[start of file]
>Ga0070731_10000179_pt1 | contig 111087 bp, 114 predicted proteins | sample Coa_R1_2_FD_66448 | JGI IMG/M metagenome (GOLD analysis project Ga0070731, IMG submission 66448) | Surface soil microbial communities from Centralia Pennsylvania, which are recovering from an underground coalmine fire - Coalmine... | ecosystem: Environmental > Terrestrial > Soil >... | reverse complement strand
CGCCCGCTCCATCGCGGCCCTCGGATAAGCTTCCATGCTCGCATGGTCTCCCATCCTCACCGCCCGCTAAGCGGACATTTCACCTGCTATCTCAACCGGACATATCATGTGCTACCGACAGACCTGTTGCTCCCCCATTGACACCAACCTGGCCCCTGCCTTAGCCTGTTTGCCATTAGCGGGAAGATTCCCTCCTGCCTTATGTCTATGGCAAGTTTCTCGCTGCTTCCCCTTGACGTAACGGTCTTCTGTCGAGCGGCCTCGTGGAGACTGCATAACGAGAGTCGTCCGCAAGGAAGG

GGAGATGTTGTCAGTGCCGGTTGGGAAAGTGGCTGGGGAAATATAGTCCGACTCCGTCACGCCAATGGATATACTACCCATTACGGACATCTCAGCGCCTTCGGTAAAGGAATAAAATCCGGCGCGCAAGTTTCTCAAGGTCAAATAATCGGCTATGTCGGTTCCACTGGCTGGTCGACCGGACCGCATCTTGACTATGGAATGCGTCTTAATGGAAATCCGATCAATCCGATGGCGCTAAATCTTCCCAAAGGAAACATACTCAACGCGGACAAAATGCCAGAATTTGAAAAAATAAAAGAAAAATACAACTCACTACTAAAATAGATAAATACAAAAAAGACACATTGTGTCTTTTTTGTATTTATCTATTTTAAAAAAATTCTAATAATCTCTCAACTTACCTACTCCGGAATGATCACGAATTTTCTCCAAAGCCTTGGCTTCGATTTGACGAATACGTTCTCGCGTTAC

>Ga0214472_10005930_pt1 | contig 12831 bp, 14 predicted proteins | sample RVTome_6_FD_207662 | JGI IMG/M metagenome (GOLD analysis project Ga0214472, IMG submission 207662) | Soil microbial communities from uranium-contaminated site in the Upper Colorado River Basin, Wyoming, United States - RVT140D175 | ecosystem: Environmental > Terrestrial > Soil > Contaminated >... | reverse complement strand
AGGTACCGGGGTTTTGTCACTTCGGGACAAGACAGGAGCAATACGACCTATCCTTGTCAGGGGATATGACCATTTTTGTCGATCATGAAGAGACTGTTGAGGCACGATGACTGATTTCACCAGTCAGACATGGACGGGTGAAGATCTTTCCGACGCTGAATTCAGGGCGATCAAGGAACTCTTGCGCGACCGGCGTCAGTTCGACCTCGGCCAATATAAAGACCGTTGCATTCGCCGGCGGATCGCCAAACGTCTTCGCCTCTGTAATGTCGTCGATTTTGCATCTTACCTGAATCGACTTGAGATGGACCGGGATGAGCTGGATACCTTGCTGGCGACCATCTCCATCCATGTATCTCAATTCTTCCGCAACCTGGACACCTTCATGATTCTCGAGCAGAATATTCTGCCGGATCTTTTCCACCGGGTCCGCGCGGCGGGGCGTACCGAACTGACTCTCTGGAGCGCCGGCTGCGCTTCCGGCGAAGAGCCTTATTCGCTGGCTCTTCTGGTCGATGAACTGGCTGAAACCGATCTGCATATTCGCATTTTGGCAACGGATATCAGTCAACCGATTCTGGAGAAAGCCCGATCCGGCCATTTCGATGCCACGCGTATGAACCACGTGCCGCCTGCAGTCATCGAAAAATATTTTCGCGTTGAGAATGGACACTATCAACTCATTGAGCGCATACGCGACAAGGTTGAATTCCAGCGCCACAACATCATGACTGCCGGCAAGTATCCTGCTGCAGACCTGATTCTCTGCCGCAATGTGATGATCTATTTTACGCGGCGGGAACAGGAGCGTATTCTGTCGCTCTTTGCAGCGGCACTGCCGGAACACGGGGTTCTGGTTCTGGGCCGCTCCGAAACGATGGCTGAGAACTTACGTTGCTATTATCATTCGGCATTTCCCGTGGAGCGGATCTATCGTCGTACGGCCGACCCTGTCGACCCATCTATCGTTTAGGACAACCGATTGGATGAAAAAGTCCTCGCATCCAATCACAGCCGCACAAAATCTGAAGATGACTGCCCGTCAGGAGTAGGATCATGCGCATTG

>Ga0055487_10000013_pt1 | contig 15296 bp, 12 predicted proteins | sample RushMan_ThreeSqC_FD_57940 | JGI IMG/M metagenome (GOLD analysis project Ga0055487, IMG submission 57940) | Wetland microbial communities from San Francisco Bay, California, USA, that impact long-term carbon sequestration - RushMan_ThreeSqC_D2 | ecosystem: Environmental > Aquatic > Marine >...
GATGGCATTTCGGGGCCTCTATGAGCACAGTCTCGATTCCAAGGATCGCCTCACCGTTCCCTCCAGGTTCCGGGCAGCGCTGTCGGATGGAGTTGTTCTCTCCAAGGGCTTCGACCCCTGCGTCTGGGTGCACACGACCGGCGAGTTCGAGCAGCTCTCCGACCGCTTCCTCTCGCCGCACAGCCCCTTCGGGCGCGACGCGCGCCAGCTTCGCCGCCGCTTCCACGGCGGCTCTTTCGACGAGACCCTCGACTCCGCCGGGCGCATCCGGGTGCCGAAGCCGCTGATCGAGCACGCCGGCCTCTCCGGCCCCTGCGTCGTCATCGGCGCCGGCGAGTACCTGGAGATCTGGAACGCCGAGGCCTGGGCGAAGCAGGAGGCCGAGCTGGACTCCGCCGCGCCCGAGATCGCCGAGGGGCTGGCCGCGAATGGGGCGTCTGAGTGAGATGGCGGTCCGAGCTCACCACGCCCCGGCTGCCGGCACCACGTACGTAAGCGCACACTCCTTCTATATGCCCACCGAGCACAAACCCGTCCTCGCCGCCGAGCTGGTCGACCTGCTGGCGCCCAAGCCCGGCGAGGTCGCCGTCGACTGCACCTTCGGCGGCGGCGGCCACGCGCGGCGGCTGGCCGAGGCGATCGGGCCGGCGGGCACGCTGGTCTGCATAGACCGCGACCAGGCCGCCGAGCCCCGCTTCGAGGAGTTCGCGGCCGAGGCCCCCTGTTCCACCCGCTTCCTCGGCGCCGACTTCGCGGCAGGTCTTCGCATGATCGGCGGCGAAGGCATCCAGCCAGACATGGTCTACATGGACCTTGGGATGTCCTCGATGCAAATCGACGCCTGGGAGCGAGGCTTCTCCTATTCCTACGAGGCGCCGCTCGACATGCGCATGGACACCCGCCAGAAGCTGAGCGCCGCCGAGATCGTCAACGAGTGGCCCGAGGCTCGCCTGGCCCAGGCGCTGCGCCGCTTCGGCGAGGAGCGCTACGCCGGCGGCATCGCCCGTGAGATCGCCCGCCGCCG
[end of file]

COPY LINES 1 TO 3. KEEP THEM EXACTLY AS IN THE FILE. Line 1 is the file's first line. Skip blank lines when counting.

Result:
>Ga0070731_10000179_pt1 | contig 111087 bp, 114 predicted proteins | sample Coa_R1_2_FD_66448 | JGI IMG/M metagenome (GOLD analysis project Ga0070731, IMG submission 66448) | Surface soil microbial communities from Centralia Pennsylvania, which are recovering from an underground coalmine fire - Coalmine... | ecosystem: Environmental > Terrestrial > Soil >... | reverse complement strand
CGCCCGCTCCATCGCGGCCCTCGGATAAGCTTCCATGCTCGCATGGTCTCCCATCCTCACCGCCCGCTAAGCGGACATTTCACCTGCTATCTCAACCGGACATATCATGTGCTACCGACAGACCTGTTGCTCCCCCATTGACACCAACCTGGCCCCTGCCTTAGCCTGTTTGCCATTAGCGGGAAGATTCCCTCCTGCCTTATGTCTATGGCAAGTTTCTCGCTGCTTCCCCTTGACGTAACGGTCTTCTGTCGAGCGGCCTCGTGGAGACTGCATAACGAGAGTCGTCCGCAAGGAAGG

GGAGATGTTGTCAGTGCCGGTTGGGAAAGTGGCTGGGGAAATATAGTCCGACTCCGTCACGCCAATGGATATACTACCCATTACGGACATCTCAGCGCCTTCGGTAAAGGAATAAAATCCGGCGCGCAAGTTTCTCAAGGTCAAATAATCGGCTATGTCGGTTCCACTGGCTGGTCGACCGGACCGCATCTTGACTATGGAATGCGTCTTAATGGAAATCCGATCAATCCGATGGCGCTAAATCTTCCCAAAGGAAACATACTCAACGCGGACAAAATGCCAGAATTTGAAAAAATAAAAGAAAAATACAACTCACTACTAAAATAGATAAATACAAAAAAGACACATTGTGTCTTTTTTGTATTTATCTATTTTAAAAAAATTCTAATAATCTCTCAACTTACCTACTCCGGAATGATCACGAATTTTCTCCAAAGCCTTGGCTTCGATTTGACGAATACGTTCTCGCGTTAC